The German Federal Cartel Office has changed its practice regarding belated notifications of mergers. It will no longer give clearance decisions or initiate clearance proceedings for belated notifications. Instead, dissolution proceedings will be initiated, creating legal uncertainty as regards to any legal transactions pertaining to the merger in question.
Pursuant to German merger control law, the German Federal Cartel Office ("FCO") must be informed of mergers and acquisitions exceeding certain turnover thresholds. Furthermore, such mergers cannot be effected prior to FCO clearance of the transaction. Any violation of this prohibition can result in fines and legal transactions violating this prohibition are of no effect under German law.
Until recently, some decision-making divisions of the FCO accepted belated notifications of mergers which had already been put into effect by parties who had not obtained a clearance decision from the FCO. The legal transactions pertaining to such mergers had widely been considered as valid and enforceable, despite the fact that they had been carried out prior to clearance.
The FCO has now declared that it is changing its treatment of belated notifications. Pursuant to a press announcement dated 13 May 2008, the FCO will no longer give clearance decisions or initiate clearance proceedings for belatedly notified transactions. Instead, the FCO will initiate dissolution proceedings based on a substantive test deciding the fate of such mergers. These proceedings will either result in the dissolution of the merger or a termination of proceedings, where the merger is held to be valid as it does not violate the prohibition conditions under the substantive test.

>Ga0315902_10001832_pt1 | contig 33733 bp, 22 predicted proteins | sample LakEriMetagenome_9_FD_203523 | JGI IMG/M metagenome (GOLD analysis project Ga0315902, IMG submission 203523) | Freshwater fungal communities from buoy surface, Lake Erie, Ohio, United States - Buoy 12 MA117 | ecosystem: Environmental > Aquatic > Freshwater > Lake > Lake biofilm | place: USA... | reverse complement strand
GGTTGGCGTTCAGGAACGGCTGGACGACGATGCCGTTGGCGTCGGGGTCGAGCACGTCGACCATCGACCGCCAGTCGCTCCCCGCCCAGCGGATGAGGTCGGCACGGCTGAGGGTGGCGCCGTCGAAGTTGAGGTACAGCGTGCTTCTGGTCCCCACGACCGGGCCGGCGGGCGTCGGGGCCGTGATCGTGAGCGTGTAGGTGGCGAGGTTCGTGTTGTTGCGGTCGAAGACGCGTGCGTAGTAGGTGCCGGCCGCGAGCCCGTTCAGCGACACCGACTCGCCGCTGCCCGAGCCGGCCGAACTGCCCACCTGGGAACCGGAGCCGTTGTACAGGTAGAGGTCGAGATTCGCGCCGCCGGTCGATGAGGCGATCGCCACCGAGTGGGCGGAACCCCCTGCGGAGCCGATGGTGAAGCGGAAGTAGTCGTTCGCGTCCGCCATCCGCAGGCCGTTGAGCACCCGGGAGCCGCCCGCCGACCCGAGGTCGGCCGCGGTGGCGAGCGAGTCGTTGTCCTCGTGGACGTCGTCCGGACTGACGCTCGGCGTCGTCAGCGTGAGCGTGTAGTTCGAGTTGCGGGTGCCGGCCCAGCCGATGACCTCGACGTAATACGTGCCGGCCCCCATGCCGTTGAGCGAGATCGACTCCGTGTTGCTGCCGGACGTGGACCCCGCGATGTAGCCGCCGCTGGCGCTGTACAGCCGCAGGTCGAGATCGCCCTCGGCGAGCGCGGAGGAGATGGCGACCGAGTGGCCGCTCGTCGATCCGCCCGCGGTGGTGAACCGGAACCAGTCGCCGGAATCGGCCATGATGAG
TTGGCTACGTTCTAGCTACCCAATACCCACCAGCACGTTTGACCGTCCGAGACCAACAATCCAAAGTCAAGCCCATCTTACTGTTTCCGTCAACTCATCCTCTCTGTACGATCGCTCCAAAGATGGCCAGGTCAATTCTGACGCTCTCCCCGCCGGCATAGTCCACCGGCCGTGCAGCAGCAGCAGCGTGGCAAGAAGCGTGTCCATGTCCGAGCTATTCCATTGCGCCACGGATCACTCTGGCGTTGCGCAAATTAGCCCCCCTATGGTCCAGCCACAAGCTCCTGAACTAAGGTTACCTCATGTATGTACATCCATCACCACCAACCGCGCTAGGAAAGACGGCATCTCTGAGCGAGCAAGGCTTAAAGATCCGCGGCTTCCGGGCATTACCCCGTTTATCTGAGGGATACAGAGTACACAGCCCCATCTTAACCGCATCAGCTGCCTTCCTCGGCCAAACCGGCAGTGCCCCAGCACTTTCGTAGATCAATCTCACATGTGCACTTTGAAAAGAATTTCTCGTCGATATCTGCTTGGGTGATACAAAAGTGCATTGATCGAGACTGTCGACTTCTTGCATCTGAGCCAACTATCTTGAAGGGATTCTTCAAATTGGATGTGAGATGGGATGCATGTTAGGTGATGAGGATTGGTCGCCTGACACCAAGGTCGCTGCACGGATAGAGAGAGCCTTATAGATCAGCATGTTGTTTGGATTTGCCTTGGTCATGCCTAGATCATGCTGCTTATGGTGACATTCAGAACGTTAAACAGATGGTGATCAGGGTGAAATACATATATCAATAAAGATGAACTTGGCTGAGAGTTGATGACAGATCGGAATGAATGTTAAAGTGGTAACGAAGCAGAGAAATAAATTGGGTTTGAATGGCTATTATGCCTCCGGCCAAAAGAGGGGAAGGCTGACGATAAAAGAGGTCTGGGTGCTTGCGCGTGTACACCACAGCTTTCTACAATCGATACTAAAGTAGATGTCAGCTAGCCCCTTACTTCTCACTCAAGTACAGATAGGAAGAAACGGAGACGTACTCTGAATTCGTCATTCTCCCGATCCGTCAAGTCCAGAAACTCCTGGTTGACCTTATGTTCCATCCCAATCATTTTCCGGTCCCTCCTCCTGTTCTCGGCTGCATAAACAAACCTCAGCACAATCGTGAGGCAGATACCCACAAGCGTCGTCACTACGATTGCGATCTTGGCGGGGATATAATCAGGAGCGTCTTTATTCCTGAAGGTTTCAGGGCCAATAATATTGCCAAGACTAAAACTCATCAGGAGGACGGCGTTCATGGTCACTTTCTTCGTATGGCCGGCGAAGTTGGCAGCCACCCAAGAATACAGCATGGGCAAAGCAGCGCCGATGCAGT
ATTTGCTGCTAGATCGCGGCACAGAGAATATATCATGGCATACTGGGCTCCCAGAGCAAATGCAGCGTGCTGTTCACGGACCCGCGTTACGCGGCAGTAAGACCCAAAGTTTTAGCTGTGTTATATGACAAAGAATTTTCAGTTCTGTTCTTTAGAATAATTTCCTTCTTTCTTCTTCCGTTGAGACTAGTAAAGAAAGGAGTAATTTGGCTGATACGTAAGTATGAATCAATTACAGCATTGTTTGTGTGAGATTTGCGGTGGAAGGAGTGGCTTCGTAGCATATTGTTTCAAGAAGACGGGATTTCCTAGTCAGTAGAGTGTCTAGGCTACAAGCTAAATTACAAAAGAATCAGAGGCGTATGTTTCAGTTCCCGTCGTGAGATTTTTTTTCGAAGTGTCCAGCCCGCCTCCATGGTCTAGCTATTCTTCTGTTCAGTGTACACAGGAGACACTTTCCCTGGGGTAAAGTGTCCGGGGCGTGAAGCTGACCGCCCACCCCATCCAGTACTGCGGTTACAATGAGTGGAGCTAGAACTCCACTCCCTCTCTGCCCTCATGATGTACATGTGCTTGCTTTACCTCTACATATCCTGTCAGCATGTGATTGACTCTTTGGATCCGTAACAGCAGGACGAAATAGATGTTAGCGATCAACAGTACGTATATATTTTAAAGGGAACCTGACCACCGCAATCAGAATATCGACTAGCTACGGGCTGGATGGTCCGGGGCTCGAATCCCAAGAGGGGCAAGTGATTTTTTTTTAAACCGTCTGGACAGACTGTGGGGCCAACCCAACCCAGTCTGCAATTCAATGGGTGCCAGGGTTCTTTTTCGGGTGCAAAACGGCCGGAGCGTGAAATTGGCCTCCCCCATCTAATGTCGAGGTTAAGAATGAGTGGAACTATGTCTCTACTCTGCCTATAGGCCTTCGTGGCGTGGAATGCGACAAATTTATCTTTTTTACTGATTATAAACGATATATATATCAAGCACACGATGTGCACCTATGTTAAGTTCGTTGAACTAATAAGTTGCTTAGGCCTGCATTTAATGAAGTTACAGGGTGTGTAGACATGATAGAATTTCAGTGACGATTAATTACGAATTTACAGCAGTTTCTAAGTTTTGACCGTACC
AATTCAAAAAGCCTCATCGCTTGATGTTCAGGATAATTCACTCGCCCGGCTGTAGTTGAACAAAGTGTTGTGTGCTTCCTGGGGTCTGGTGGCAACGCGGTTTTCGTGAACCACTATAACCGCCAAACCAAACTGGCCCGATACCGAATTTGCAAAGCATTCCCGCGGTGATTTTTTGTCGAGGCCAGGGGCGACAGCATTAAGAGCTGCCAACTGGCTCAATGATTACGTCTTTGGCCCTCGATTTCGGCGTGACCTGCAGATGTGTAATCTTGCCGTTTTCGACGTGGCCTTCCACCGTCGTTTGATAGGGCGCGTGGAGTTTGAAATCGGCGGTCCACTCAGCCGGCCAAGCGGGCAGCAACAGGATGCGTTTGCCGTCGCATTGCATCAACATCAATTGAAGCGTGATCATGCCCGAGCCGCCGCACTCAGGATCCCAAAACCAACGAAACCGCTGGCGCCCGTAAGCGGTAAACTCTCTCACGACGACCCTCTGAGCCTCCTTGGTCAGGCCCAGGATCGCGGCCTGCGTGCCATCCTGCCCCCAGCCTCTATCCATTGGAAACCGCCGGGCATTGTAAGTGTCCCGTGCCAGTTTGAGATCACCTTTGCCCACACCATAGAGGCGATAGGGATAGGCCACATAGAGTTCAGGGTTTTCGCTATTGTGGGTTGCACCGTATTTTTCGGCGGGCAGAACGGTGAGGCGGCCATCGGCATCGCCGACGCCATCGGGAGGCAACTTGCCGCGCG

According to the FCO, the reason for these changes are certain amendments to the procedural rules regarding the dissolution of pre-enacted mergers, enacted by the 7th amendment to the German Act Against Restraints of Competition (Gesetz gegen Wettbewerbsbeschränkungen) dated 1 July 2005. Prior to these amendments, a formal decision prohibiting the merger was required before dissolution proceedings could be established. This requirement has been abolished by the amendments. The FCO is now of the opinion that the initiation of clearance proceedings in such cases, even after receiving a belated "notification" by the parties to the merger, is dispensable.
However, in its press announcement, the FCO does not address the potential impact of this new treatment on the validity and enforceability of legal transactions implementing the merger, leading to legal uncertainty. Without the initiation of formal clearance proceedings, it remains unclear if and under which conditions legal transactions pertaining to belatedly notified mergers can be remedied. The statutory law does not explicitly provide for such remedies. Although it can be argued that the termination of dissolution proceedings has the same remedial effect as a clearance decision, there remains a considerable degree of legal uncertainty under the FCO's new approach. In light of this uncertainty and the broad nature of the German law concept of merger notification obligation, it becomes increasingly important to examine this concept thoroughly.